1. Encourage self-feeding: Place the baby’s food in front of him and let him feed himself while you stay on the watch. Self-feeding is an essential skill that can be enhanced with constant practice. It helps the baby limit the feed to meet his hunger, just as adults do.
  1. Spend time in social play: Playing with groups of family and friends is an excellent way to develop the baby’s social skills and cut down the levels of social anxiety.
  1. Select toys that develop skills: A baby at seven months displays several skills. For instance, he can perform a raking grasp. Choose a toy that stimulates such skills and helps them develop further.

Your baby can now understand the tone of your voice, respond to their name, sit without support, and experiment with finger foods. Parents can help improve their 7-month-old baby’s development through simple techniques such as facilitating tummy time, self-feeding, choosing the right toys, and encouraging social interactions. As every infant has their own pace of developing various skills, be patient and not be too pushy. However, when you feel your baby is not achieving important milestones at the right time, talk to a doctor without hesitation.

Frequently Asked Questions

1. How many words should a 7-month-old say?

At 7 months, your baby may babble, make noises, and mostly use body language to communicate. However, early talkers may say one or two words such as ‘mama’ or ‘dada’ (7).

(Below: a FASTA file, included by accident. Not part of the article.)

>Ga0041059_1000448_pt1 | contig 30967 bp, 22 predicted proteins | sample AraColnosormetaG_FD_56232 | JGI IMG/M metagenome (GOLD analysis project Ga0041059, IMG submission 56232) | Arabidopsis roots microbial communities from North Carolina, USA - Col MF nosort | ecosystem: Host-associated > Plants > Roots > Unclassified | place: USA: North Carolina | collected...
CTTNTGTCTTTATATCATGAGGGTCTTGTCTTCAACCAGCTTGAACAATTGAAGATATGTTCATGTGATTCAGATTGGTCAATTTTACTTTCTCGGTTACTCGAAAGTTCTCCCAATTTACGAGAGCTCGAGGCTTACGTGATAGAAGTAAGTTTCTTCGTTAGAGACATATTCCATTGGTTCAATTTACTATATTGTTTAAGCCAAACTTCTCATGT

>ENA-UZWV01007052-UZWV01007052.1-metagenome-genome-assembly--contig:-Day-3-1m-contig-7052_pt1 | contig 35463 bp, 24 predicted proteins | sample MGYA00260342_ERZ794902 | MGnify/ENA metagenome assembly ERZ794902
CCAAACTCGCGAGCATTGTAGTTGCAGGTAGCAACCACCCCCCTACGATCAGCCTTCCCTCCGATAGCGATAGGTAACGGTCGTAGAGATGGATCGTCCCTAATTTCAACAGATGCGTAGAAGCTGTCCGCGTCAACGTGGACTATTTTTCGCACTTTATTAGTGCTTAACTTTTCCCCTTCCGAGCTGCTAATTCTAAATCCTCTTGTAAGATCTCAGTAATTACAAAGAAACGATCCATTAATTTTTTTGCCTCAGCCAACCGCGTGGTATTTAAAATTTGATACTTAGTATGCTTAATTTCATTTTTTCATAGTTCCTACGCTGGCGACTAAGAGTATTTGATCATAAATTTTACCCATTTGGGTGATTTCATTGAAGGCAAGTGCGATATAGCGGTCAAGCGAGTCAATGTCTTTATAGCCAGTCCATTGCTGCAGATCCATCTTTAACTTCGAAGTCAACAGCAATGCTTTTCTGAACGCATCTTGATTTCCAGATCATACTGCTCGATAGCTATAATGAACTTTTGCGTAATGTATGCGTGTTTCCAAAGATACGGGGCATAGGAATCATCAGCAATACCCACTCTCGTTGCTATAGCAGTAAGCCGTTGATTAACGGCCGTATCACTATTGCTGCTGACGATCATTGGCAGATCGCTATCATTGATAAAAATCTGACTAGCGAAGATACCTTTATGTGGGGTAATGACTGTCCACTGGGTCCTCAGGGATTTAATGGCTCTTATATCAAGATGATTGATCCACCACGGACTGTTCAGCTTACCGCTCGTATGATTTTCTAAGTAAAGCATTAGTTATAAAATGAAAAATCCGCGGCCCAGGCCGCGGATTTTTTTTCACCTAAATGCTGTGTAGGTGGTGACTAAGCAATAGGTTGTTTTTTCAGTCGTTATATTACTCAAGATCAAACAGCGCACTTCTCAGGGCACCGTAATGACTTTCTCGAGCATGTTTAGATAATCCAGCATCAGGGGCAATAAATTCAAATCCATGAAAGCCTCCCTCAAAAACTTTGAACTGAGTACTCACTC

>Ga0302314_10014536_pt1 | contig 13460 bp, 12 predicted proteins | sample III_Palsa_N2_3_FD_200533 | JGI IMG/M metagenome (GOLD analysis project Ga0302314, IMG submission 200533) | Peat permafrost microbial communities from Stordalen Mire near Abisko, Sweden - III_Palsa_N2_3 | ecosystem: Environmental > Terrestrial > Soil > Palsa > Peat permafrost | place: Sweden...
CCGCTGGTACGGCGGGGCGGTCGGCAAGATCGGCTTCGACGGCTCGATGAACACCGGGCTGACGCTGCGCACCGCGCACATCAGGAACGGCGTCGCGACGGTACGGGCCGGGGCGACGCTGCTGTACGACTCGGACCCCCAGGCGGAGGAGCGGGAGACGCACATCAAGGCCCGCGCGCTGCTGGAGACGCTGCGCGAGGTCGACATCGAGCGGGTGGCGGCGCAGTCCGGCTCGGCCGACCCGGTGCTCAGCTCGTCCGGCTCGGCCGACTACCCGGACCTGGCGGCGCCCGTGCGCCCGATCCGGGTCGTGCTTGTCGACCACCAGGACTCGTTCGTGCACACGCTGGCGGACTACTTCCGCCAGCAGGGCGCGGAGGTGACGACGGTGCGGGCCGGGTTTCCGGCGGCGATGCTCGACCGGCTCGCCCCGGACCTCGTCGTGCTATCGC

2. How much solid food should my 7-month-old be eating?

You may feed them half a cup of soft food twice or thrice a day. However, you should continue to give your baby the same amount of breastmilk with increasing amounts of solid foods (8).

3. What can I give my 7-month-old baby for breakfast?

7-month-olds should be given pureed and mashed food to prevent choking. For breakfast, they may have mashed fruits (e.g., cooked pears/apple, ripe banana), well-cooked iron-enriched rice cereal, multi-vegetable puree, or cooked and mashed lentils (9).

4. Can a 7-month-old baby sleep with a blanket?

Sleeping with a blanket is not recommended for infants as it may increase their risk of suffocation and overheating (10).


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Rohit Garoo

Rohit Garoo did MBA from Osmania University and holds a certificate in Developmental Psychology from The University of Queensland. The zoologist-botanist turned writer-editor has over 8 years of experience in content writing, content marketing, and copywriting. He has also done an MBA in marketing and human resources and worked in the domains of market research and e-commerce. Rohit writes topics... more

Dr. Shashidhar A

Dr. Shashidhar is a qualified pediatrician and neonatologist currently practicing at St John's Medical College and Tiny Tots Clinic in Koramangala, Bangalore. He is a part of an accomplished team taking care of preterm and sick newborns until discharge and follow up. He is a teacher at various levels from undergraduate to post-doctoral medical students. Keenly interested in different aspects... more